“My seat of Melbourne has been vulnerable to the Greens since 2001. I now hold it by only 4.7 per cent . . . There are three Labor seats in my area at risk of falling to the Greens in the forthcoming Victorian State election,” Tanner, the Finance Minister, wrote.
“Why is this happening? If the Greens had voted with Labor, the Senate would have passed the government’s climate change legislation, because two Liberals crossed the floor to vote with us. We’re now left with no legislation at all. The Greens’ political posturing took precedence over the need for action on climate change.”
Tanner, nominally from the ALP’s Left, presents as an approachable, moderate and articulate voice for Labor (he is, in some circles, viewed as a potential leader) but his comments about the Greens tell just part of a more complex story.
It is true that the Greens voted against the government’s emissions trading scheme legislation on the grounds that they believed its low greenhouse reduction targets squandered an opportunity to achieve more ambitious cuts. Yet it should be remembered that the government refused to negotiate with them at all.
It was determined, instead, to win passage of its emissions legislation with the support of Malcolm Turnbull’s Liberals. Remember the timing? Rudd was insisting on having the legislated ETS bill in his pocket when he went to the United Nations climate change conference in Copenhagen late last year.
To take any other path, he said at the time, would be an act of political cowardice.
Rudd, his deputy Julia Gillard and the Minister for Climate Change, Penny Wong, did not foresee (although plenty of signs were afoot) the possibility that Turnbull would be rolled and the Liberals would change their position with their leader before the Senate vote. Regardless, they have continued to blame the Liberals and to a lesser extent the Greens, for what has, effectively, been the death of the emissions trading scheme.
It has been about a year since Rudd has had a long face-to-face meeting with Greens leader, Senator Bob Brown. Why so long? The Greens – together with one or two recalcitrant Liberal senators and perhaps independent Nick Xenophon – might have co-operated, in the right circumstances, to pass the government’s ETS bill.
Even today, with Rudd’s environmental credentials under a cloud in the face of what promises to be a tight election, his government has been unwilling to enter good faith negotiations with the Greens over an interim carbon tax.
“Kevin was crystal clear from the start – the Greens couldn’t be allowed any sort of ownership of the [emissions] trading scheme and the Liberals would have to support it so that they’d wear the [associated increased] costs to voters,” a Labor source said.
It might be politically convenient for the government to blame the Liberals and the Greens for scuttling its climate change legislation but this flies in the face of the reality of legislating in a two-chamber parliament.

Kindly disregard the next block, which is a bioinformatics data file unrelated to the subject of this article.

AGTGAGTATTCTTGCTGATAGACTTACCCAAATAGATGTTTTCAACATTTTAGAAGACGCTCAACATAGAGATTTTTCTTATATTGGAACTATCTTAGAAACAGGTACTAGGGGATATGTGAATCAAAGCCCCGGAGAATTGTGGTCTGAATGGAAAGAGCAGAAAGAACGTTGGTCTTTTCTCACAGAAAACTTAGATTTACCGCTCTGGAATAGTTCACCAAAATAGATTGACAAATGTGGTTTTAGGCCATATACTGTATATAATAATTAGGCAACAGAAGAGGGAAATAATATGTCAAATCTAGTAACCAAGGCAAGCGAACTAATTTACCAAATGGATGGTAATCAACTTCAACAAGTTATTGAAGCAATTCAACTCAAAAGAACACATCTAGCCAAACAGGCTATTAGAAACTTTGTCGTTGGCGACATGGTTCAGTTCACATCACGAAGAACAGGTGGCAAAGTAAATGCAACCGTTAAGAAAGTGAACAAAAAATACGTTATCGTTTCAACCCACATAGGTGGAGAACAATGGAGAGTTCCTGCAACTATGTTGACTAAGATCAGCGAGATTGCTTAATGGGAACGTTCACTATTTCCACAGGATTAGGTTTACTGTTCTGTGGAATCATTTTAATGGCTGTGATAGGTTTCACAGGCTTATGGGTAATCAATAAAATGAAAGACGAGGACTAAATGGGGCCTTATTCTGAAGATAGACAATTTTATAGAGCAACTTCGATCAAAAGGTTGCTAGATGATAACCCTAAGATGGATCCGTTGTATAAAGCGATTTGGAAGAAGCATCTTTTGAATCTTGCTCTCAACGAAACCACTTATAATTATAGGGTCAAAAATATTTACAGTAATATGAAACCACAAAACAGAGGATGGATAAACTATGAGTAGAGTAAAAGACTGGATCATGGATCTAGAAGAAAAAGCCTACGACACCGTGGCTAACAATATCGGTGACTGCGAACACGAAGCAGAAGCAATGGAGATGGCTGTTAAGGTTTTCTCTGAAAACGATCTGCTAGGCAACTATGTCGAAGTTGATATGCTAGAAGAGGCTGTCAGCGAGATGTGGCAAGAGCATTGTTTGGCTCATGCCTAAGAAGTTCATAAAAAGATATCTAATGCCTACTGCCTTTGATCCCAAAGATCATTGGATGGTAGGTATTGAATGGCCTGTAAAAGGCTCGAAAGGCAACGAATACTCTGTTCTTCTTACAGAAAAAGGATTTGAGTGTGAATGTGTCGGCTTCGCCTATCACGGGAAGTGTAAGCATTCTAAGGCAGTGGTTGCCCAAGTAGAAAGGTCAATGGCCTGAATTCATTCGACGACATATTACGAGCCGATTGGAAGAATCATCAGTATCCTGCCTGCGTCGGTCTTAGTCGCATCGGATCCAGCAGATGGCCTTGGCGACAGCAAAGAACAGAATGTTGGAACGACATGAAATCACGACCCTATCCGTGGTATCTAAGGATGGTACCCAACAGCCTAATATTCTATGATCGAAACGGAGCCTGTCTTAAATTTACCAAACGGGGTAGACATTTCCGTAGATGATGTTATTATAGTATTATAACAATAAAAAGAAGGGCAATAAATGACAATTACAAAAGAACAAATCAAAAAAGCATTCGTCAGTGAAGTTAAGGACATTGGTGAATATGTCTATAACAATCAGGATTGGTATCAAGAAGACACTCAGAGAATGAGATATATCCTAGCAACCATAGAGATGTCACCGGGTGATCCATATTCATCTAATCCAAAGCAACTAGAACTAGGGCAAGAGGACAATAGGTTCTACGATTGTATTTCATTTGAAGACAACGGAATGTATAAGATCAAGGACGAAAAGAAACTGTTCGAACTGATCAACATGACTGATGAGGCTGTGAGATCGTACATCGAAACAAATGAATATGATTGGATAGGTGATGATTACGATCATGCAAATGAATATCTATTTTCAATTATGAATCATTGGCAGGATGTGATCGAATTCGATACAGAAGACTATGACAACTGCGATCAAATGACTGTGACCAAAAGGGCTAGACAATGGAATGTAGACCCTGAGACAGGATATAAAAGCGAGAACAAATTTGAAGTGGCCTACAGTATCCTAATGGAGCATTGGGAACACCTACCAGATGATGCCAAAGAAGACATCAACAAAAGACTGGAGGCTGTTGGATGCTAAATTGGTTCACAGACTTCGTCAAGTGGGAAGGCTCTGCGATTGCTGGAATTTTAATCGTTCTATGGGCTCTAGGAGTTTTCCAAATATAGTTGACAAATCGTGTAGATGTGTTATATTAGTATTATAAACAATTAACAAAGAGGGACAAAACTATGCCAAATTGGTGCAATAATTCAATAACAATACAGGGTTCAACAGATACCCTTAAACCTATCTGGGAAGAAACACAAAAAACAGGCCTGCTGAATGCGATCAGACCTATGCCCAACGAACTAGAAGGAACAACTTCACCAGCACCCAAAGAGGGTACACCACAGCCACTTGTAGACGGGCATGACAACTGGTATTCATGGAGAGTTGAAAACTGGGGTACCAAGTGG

Voters expect governments to push their legislation through the Senate by force of negotiation. It should be remembered that is how the Keating government attained its Mabo legislation, how the Howard government won its Goods and Services Tax and how the Rudd government has already secured the passage of numerous contentious bills including those to facilitate the 2009 economic stimulus measures.
It will also need to negotiate the passage of its super profits tax on mining companies, its Commonwealth-state health reforms and its cigarette tax hikes.
The next Parliament will, hypothetically, be easier for the government.
That is because, barring a complete collapse in the Green vote, Brown’s party is almost assured of winning the balance of Senate power in its own right. Sure, the Greens would like to knock off Tanner, Plibersek and Albanese – but balance of Senate power is arguably more critical.
If Labor is returned, if the Liberals remain opposed to an ETS and if whoever happens to be leading Labor in 2012 wants to have another go at emissions trading, the Greens will hold the key.
It would seem to make sense, therefore, for Labor to begin building a more constructive relationship with the Greens.
In his post-budget speech to the National Press Club last week, Swan made it clear his government would do what was expected of it by attempting to negotiate the resources super profits tax through the Senate. In the same breath he uttered the Labor mantra that the Liberal Party was responsible for the postponement of emissions trading.
Governments can blame oppositions all they like for stalling their agendas. But in the end it is the government, not the opposition, that seeks re-election on the back of its legislative achievements.
Towards the end of last week it appeared that the prime minister was displaying new conviction on climate change.
“We’ve been frustrated domestically, politically, frustrated internationally by the lack of progress there, but we will not be deterred, we will progress this matter and we will achieve the best possible means of bringing down our greenhouse gas reductions, greenhouse gas levels in the future,” he declared.
“And the bottom line is this . . . there is no way you can stare in the mirror in the future and say that you have passed up the core opportunity to act on climate change. I will not do that.”
Pick up the telephone, Kevin. And call Bob Brown.